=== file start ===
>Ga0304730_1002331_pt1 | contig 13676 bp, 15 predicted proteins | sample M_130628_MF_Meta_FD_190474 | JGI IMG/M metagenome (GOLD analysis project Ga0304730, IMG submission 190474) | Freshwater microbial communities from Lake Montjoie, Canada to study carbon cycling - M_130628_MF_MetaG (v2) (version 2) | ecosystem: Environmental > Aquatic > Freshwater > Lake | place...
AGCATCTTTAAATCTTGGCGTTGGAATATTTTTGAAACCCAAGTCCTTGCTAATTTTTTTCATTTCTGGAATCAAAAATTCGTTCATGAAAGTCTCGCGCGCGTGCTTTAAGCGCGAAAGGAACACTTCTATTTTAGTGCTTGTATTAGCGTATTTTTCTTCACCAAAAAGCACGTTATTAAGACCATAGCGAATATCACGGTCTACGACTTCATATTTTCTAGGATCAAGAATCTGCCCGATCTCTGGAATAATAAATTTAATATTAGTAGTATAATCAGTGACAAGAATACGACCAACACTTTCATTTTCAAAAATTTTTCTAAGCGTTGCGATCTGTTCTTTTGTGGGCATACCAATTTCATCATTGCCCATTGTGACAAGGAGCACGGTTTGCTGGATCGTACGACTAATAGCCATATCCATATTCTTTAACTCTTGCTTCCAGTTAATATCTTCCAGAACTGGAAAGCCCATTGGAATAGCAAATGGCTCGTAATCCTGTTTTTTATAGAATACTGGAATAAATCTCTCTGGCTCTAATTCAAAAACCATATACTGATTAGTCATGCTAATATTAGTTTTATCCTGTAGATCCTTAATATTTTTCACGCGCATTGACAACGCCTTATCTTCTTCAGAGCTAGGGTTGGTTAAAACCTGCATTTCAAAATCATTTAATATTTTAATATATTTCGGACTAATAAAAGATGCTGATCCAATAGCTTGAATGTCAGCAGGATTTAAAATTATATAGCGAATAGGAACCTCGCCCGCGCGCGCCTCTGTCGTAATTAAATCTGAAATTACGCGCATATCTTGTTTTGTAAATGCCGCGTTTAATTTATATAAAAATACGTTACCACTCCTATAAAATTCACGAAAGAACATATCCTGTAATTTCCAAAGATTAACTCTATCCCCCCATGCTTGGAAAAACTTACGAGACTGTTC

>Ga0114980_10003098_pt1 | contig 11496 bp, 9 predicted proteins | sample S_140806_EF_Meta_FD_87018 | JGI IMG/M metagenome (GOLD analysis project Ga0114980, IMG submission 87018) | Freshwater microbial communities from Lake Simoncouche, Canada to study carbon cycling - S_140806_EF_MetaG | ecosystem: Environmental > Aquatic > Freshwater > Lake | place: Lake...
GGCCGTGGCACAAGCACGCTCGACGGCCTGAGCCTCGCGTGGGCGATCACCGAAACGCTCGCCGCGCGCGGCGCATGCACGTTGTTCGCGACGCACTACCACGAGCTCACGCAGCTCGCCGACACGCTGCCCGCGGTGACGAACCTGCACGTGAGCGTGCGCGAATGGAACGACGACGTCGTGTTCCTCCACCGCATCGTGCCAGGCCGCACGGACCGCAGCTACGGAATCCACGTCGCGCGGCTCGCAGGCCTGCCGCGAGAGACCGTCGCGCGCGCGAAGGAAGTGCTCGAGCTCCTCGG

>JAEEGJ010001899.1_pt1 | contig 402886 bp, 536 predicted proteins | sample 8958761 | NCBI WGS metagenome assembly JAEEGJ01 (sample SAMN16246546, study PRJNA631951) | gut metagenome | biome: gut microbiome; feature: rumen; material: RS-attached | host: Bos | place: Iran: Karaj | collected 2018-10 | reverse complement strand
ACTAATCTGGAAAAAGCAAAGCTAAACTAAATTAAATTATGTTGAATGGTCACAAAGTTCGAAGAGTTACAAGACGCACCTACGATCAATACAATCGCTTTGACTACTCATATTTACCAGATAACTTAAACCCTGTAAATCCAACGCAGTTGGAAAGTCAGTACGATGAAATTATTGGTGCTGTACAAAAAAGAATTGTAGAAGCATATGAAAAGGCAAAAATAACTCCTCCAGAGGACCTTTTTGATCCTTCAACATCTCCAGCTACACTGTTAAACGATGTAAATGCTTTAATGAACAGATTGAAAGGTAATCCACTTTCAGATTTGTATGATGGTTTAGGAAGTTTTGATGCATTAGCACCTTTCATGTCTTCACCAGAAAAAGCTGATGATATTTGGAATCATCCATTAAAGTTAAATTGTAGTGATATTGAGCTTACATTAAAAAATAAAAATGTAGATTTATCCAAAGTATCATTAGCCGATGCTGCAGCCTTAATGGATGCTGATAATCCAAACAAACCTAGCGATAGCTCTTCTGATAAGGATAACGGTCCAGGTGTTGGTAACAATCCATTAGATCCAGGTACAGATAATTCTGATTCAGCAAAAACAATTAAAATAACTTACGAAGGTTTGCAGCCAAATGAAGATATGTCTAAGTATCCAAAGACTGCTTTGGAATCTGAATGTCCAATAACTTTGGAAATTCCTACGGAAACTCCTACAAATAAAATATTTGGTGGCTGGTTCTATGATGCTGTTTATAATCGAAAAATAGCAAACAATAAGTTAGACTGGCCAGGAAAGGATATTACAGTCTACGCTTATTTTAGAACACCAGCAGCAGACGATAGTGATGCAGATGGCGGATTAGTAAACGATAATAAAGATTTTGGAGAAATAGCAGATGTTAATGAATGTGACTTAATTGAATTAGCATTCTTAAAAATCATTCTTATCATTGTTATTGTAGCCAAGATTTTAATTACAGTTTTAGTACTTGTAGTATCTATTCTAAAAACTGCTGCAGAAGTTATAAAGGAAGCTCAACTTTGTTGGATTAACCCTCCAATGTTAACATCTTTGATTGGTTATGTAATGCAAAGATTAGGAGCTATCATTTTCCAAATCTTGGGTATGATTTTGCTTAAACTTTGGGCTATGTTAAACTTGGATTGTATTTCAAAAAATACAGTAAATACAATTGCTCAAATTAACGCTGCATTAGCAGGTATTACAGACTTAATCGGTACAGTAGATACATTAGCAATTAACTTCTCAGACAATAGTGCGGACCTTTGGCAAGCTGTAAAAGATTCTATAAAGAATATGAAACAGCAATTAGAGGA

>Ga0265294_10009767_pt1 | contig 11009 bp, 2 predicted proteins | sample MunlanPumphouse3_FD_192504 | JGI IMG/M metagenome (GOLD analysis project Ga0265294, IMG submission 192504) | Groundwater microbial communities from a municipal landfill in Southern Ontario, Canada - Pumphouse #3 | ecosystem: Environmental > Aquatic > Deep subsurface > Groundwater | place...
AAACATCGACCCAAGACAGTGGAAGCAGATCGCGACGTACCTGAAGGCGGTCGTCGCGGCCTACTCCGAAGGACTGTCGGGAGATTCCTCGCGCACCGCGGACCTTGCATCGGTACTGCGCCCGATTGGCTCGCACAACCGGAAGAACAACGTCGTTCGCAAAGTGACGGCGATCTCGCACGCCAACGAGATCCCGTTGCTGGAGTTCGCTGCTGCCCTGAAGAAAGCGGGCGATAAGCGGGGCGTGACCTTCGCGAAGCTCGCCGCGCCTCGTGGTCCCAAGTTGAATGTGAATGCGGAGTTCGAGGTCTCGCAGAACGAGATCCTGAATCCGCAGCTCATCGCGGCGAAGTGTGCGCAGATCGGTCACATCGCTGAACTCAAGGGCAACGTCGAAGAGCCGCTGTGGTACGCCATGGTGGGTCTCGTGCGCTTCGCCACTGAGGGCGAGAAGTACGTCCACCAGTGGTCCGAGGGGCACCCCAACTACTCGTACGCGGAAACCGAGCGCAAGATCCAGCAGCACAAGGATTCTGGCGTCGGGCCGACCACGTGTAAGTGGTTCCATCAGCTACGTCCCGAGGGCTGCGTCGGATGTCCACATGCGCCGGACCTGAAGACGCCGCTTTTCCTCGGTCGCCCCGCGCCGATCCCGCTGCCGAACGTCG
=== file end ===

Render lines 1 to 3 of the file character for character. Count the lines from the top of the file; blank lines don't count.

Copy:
>Ga0304730_1002331_pt1 | contig 13676 bp, 15 predicted proteins | sample M_130628_MF_Meta_FD_190474 | JGI IMG/M metagenome (GOLD analysis project Ga0304730, IMG submission 190474) | Freshwater microbial communities from Lake Montjoie, Canada to study carbon cycling - M_130628_MF_MetaG (v2) (version 2) | ecosystem: Environmental > Aquatic > Freshwater > Lake | place...
AGCATCTTTAAATCTTGGCGTTGGAATATTTTTGAAACCCAAGTCCTTGCTAATTTTTTTCATTTCTGGAATCAAAAATTCGTTCATGAAAGTCTCGCGCGCGTGCTTTAAGCGCGAAAGGAACACTTCTATTTTAGTGCTTGTATTAGCGTATTTTTCTTCACCAAAAAGCACGTTATTAAGACCATAGCGAATATCACGGTCTACGACTTCATATTTTCTAGGATCAAGAATCTGCCCGATCTCTGGAATAATAAATTTAATATTAGTAGTATAATCAGTGACAAGAATACGACCAACACTTTCATTTTCAAAAATTTTTCTAAGCGTTGCGATCTGTTCTTTTGTGGGCATACCAATTTCATCATTGCCCATTGTGACAAGGAGCACGGTTTGCTGGATCGTACGACTAATAGCCATATCCATATTCTTTAACTCTTGCTTCCAGTTAATATCTTCCAGAACTGGAAAGCCCATTGGAATAGCAAATGGCTCGTAATCCTGTTTTTTATAGAATACTGGAATAAATCTCTCTGGCTCTAATTCAAAAACCATATACTGATTAGTCATGCTAATATTAGTTTTATCCTGTAGATCCTTAATATTTTTCACGCGCATTGACAACGCCTTATCTTCTTCAGAGCTAGGGTTGGTTAAAACCTGCATTTCAAAATCATTTAATATTTTAATATATTTCGGACTAATAAAAGATGCTGATCCAATAGCTTGAATGTCAGCAGGATTTAAAATTATATAGCGAATAGGAACCTCGCCCGCGCGCGCCTCTGTCGTAATTAAATCTGAAATTACGCGCATATCTTGTTTTGTAAATGCCGCGTTTAATTTATATAAAAATACGTTACCACTCCTATAAAATTCACGAAAGAACATATCCTGTAATTTCCAAAGATTAACTCTATCCCCCCATGCTTGGAAAAACTTACGAGACTGTTC

>Ga0114980_10003098_pt1 | contig 11496 bp, 9 predicted proteins | sample S_140806_EF_Meta_FD_87018 | JGI IMG/M metagenome (GOLD analysis project Ga0114980, IMG submission 87018) | Freshwater microbial communities from Lake Simoncouche, Canada to study carbon cycling - S_140806_EF_MetaG | ecosystem: Environmental > Aquatic > Freshwater > Lake | place: Lake...